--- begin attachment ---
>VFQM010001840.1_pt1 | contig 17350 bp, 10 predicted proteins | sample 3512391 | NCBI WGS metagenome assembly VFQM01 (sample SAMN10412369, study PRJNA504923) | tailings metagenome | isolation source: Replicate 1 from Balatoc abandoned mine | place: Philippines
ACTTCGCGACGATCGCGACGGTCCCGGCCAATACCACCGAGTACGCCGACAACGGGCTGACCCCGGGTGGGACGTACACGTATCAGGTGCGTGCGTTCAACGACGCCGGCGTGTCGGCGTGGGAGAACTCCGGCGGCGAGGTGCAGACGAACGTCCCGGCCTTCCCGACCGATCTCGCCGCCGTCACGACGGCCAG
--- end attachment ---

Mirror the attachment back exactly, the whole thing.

>VFQM010001840.1_pt1 | contig 17350 bp, 10 predicted proteins | sample 3512391 | NCBI WGS metagenome assembly VFQM01 (sample SAMN10412369, study PRJNA504923) | tailings metagenome | isolation source: Replicate 1 from Balatoc abandoned mine | place: Philippines
ACTTCGCGACGATCGCGACGGTCCCGGCCAATACCACCGAGTACGCCGACAACGGGCTGACCCCGGGTGGGACGTACACGTATCAGGTGCGTGCGTTCAACGACGCCGGCGTGTCGGCGTGGGAGAACTCCGGCGGCGAGGTGCAGACGAACGTCCCGGCCTTCCCGACCGATCTCGCCGCCGTCACGACGGCCAG